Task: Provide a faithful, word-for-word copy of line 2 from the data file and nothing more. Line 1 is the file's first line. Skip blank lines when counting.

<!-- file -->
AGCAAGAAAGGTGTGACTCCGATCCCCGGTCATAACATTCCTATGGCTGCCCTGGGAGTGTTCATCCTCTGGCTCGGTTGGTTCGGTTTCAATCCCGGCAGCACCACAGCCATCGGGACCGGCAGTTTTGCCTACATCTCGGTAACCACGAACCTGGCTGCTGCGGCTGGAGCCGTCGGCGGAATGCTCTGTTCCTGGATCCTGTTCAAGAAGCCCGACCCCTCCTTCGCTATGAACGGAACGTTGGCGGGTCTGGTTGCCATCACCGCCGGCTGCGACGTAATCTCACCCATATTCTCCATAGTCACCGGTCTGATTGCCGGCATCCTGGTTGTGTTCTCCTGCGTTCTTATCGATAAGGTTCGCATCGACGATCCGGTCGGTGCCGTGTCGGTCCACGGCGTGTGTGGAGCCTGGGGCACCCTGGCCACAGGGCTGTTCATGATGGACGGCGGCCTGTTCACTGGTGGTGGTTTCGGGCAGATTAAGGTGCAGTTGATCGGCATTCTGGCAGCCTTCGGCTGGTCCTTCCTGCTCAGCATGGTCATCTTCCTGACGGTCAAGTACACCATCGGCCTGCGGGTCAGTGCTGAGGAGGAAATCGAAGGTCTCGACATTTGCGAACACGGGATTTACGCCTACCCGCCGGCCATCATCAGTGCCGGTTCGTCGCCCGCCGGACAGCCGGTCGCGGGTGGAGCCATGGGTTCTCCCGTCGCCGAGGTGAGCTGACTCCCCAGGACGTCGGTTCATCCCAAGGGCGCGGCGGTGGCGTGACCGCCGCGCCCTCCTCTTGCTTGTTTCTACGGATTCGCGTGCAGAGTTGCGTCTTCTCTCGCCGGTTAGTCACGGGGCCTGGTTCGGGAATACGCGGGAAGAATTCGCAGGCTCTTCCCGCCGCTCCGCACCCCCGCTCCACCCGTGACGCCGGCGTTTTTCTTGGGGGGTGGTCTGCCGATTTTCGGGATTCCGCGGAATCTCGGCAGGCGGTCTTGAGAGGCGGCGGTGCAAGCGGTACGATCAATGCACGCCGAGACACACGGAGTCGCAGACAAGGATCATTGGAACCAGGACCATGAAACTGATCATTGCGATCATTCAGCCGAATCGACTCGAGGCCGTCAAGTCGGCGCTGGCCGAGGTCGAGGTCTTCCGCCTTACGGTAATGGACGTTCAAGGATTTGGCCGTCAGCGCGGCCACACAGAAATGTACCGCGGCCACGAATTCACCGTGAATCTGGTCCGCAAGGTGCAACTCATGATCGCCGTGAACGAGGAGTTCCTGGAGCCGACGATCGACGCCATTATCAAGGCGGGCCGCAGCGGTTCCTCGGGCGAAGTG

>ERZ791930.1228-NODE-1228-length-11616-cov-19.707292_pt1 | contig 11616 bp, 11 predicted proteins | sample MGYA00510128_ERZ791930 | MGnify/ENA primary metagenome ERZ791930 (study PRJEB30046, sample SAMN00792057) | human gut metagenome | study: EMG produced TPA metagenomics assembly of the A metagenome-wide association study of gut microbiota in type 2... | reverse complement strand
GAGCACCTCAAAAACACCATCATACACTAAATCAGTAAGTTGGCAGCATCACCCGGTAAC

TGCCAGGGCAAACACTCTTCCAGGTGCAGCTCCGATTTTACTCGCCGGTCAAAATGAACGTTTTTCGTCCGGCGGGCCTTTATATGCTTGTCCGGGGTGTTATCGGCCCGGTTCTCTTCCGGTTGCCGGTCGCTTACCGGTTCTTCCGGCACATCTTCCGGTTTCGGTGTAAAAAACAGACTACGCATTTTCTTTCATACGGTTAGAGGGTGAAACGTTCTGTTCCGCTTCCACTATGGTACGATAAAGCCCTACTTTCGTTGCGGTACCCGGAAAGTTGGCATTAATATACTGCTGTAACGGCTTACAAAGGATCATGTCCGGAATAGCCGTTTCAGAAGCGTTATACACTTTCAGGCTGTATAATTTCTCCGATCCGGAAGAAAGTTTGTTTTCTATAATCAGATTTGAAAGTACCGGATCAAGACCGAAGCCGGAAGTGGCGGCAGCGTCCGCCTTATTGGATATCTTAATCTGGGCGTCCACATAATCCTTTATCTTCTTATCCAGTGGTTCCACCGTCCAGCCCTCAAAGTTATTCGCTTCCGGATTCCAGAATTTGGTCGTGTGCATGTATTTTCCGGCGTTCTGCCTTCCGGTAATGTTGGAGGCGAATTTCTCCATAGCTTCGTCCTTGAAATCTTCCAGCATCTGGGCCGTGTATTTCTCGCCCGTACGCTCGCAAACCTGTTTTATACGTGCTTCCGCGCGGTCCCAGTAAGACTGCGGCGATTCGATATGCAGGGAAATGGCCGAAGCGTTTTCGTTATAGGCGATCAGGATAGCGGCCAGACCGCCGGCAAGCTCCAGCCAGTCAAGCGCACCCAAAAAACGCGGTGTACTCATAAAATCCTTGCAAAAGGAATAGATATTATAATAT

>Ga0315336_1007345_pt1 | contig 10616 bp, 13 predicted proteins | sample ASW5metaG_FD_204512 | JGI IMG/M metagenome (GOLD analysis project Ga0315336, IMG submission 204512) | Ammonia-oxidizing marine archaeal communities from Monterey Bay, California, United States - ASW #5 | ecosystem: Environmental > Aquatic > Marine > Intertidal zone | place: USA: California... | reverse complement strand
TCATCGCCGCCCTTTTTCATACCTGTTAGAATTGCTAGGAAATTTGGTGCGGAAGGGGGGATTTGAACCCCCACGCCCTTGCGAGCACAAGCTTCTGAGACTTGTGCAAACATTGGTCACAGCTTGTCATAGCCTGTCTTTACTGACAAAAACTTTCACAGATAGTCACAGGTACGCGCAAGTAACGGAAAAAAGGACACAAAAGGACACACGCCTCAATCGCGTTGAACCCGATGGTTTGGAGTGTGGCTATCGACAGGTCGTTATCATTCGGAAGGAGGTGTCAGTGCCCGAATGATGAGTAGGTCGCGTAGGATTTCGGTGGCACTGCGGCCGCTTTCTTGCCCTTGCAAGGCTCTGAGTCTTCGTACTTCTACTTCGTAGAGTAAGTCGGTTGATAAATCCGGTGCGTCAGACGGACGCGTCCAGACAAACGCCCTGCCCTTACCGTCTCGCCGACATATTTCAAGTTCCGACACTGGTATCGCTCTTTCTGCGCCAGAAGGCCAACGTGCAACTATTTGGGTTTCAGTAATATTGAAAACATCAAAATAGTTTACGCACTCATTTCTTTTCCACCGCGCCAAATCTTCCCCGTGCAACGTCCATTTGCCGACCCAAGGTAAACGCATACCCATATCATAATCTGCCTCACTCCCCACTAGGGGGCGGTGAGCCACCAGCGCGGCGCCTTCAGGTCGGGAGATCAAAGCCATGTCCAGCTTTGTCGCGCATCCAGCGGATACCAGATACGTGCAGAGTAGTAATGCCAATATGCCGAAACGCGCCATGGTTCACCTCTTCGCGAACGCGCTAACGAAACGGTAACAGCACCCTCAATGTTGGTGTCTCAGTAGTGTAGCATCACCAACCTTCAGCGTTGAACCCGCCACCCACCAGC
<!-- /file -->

>ERZ791930.1228-NODE-1228-length-11616-cov-19.707292_pt1 | contig 11616 bp, 11 predicted proteins | sample MGYA00510128_ERZ791930 | MGnify/ENA primary metagenome ERZ791930 (study PRJEB30046, sample SAMN00792057) | human gut metagenome | study: EMG produced TPA metagenomics assembly of the A metagenome-wide association study of gut microbiota in type 2... | reverse complement strand